“We pray that the good Lord grants you courage. We will always be grateful and we will never leave you just as we are grateful to your classmates who have already provided valuable information,” Horacio Jr. said.

    Fraternity divided

    The Senate also offered protection to Solano, Zubiri said.

    “So far he has not received any threats because he changed his cell phone. He said he threw it away. In his ‘tell all’ he said why he lost his CP (cellphone),” the senator said.

    Zubiri said there were reports that some fraternity members were coddling the suspects in the hazing of Castillo.
    The senator, quoting Solano’s lawyer Paterno Esmaquel, one of the founder of Aegis Juris, said the fraternity was “divided on the issue of telling the truth.”

    “There’s faction of the frat that wants to protect the members. There’s another faction, specifically the older, senior members who do not want to condone their action. Nasisira ang pangalan ng frat (The frat’s reputation is being destroyed),” Zubiri said.

    Solano might be freed

    Police on Tuesday said it could not do anything if the Justice department ordered the release from jail of Solano, who is under the custody of the MPD Homicide Section, because of irregularities in procedure.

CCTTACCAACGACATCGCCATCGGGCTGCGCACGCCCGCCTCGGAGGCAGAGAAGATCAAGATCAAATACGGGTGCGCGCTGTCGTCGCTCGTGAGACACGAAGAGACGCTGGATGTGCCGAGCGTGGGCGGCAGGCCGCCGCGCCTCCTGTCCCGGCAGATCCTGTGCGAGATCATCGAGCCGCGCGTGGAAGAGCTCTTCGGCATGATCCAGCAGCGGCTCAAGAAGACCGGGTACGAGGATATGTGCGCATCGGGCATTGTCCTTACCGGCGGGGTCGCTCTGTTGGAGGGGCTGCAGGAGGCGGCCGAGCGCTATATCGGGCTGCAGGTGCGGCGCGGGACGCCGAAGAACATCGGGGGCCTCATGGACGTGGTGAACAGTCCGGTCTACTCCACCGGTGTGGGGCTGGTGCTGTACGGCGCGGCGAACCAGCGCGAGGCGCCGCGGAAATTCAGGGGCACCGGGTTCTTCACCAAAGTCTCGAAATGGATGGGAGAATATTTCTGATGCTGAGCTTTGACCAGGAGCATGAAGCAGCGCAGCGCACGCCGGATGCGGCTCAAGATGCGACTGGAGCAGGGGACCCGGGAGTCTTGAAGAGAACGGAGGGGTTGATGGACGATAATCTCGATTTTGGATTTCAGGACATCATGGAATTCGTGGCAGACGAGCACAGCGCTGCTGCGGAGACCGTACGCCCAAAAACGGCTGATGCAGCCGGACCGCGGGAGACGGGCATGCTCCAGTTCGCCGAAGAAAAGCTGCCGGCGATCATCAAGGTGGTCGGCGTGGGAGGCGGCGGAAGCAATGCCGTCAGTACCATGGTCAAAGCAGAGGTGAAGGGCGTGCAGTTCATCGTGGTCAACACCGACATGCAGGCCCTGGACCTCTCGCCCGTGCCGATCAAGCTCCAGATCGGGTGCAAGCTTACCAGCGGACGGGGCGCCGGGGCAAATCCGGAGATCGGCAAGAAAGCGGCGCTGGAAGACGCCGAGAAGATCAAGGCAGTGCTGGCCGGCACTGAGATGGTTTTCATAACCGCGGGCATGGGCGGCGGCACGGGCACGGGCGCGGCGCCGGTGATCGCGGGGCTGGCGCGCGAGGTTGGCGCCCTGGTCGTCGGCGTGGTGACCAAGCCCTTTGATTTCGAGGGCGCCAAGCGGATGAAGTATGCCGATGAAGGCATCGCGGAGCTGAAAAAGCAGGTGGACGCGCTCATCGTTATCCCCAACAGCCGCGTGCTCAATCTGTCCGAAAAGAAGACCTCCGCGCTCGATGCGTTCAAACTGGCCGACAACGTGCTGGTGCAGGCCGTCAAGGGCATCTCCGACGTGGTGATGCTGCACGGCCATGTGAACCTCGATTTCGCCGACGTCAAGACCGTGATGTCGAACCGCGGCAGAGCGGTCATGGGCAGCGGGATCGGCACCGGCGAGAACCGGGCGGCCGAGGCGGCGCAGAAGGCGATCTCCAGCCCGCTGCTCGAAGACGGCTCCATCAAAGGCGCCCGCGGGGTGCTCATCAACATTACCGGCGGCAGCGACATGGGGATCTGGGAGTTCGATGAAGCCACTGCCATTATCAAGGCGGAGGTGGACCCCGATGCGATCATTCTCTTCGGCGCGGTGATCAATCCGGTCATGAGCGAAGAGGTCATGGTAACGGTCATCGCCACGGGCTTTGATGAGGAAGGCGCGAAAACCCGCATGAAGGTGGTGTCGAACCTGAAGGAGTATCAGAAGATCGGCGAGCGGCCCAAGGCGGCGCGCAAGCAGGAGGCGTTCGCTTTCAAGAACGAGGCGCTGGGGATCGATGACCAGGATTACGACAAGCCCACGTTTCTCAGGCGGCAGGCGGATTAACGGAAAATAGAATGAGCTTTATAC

Esmaquel on Monday pointed out that Solano could not be inquested as he was not subject of a warrantless arrest. Instead, he should be released from custody and subjected to a preliminary investigation, he said.

    MPD chief Joel Coronel said the police would file a motion for reconsideration the moment the Justice department orders the release of Solano for further investigation.

    “It is very clear that Solano surrendered while the police were in hot pursuit operation. He surrendered to Sen. Panfilo Lacson but we made it clear during the conference that he will surrender to MPD and that we will have custody of him,” Coronel told reporters.